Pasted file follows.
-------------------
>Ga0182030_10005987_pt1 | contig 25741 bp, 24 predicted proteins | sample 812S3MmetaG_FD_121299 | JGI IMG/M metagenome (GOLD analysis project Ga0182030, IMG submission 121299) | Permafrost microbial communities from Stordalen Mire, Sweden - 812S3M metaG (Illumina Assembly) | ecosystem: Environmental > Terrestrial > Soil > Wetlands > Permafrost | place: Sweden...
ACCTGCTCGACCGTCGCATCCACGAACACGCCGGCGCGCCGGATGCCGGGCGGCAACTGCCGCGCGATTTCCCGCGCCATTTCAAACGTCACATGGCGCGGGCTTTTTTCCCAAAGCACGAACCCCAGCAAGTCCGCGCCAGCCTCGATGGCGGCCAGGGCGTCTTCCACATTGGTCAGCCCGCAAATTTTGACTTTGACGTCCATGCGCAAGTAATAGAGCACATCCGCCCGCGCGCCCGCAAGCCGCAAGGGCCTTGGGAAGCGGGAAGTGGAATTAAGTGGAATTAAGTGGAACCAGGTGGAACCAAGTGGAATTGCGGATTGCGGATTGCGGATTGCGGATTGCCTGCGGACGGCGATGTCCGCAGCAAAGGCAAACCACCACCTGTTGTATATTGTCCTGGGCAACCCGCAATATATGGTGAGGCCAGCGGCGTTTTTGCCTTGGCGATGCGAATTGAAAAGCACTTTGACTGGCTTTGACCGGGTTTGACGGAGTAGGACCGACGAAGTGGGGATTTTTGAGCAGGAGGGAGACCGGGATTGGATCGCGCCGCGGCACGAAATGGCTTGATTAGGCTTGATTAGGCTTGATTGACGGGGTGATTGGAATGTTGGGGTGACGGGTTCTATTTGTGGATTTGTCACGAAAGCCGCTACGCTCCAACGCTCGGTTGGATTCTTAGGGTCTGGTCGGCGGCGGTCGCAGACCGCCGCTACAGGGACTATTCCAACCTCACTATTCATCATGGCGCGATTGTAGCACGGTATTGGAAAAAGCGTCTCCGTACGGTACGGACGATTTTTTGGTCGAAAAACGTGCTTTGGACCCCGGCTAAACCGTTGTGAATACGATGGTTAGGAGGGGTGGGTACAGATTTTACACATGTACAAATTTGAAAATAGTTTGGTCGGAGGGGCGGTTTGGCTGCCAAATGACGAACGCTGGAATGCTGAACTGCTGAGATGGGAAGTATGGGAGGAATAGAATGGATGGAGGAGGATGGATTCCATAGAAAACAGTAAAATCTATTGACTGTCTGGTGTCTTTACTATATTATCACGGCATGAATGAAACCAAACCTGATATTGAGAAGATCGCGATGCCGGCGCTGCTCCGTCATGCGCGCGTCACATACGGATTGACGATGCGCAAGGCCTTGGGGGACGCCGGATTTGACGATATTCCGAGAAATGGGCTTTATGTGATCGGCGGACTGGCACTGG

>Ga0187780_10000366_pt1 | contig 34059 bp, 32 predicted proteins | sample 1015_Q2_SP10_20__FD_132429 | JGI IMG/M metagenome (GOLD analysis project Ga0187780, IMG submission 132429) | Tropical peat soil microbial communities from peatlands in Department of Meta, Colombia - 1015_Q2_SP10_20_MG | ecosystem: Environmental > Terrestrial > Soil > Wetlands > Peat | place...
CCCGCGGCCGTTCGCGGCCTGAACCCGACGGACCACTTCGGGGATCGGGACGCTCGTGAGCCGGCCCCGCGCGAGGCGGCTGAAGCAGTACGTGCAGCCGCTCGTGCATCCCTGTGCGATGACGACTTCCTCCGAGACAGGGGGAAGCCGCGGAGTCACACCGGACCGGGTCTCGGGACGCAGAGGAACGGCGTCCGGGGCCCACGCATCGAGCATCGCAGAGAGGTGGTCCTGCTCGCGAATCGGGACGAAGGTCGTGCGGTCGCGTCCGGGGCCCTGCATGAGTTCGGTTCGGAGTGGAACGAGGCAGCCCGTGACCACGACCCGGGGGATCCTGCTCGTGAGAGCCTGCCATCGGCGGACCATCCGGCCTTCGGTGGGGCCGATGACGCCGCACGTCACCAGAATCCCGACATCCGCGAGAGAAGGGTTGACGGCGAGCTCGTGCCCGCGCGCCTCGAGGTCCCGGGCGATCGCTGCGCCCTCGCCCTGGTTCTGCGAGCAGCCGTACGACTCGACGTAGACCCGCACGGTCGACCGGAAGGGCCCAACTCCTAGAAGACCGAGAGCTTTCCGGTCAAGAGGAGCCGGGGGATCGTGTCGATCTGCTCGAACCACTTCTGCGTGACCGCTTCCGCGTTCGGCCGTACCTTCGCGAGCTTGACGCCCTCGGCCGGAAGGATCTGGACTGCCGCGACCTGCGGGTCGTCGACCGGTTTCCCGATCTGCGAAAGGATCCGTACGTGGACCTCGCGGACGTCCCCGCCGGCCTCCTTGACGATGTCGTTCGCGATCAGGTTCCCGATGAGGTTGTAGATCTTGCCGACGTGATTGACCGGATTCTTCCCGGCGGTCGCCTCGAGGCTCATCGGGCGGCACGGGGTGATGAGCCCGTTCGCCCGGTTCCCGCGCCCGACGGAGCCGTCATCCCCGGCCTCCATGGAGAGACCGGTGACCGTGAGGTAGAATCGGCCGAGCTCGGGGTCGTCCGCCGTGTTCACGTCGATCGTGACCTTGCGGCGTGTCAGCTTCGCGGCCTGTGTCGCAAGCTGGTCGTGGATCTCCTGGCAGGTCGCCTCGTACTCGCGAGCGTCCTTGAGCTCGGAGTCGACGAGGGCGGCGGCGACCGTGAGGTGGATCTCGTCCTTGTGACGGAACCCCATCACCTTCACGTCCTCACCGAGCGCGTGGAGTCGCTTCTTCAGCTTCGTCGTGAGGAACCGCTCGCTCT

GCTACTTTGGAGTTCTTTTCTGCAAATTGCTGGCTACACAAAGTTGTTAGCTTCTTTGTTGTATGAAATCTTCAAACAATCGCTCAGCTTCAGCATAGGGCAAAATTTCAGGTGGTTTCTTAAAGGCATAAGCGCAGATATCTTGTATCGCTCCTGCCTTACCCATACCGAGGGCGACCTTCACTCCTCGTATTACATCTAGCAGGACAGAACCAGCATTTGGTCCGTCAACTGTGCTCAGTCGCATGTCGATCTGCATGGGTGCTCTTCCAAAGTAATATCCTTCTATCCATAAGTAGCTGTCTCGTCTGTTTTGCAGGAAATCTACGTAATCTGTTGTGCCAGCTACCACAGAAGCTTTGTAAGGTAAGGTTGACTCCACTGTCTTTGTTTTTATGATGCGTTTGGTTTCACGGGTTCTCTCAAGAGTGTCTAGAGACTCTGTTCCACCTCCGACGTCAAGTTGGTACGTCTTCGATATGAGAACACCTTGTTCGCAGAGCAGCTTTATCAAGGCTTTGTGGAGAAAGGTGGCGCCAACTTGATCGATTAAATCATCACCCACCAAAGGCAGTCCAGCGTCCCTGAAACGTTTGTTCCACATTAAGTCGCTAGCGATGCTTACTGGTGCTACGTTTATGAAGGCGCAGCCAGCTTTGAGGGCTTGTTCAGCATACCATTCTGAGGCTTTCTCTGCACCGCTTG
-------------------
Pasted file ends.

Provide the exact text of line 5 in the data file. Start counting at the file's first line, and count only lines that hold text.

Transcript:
GCTACTTTGGAGTTCTTTTCTGCAAATTGCTGGCTACACAAAGTTGTTAGCTTCTTTGTTGTATGAAATCTTCAAACAATCGCTCAGCTTCAGCATAGGGCAAAATTTCAGGTGGTTTCTTAAAGGCATAAGCGCAGATATCTTGTATCGCTCCTGCCTTACCCATACCGAGGGCGACCTTCACTCCTCGTATTACATCTAGCAGGACAGAACCAGCATTTGGTCCGTCAACTGTGCTCAGTCGCATGTCGATCTGCATGGGTGCTCTTCCAAAGTAATATCCTTCTATCCATAAGTAGCTGTCTCGTCTGTTTTGCAGGAAATCTACGTAATCTGTTGTGCCAGCTACCACAGAAGCTTTGTAAGGTAAGGTTGACTCCACTGTCTTTGTTTTTATGATGCGTTTGGTTTCACGGGTTCTCTCAAGAGTGTCTAGAGACTCTGTTCCACCTCCGACGTCAAGTTGGTACGTCTTCGATATGAGAACACCTTGTTCGCAGAGCAGCTTTATCAAGGCTTTGTGGAGAAAGGTGGCGCCAACTTGATCGATTAAATCATCACCCACCAAAGGCAGTCCAGCGTCCCTGAAACGTTTGTTCCACATTAAGTCGCTAGCGATGCTTACTGGTGCTACGTTTATGAAGGCGCAGCCAGCTTTGAGGGCTTGTTCAGCATACCATTCTGAGGCTTTCTCTGCACCGCTTG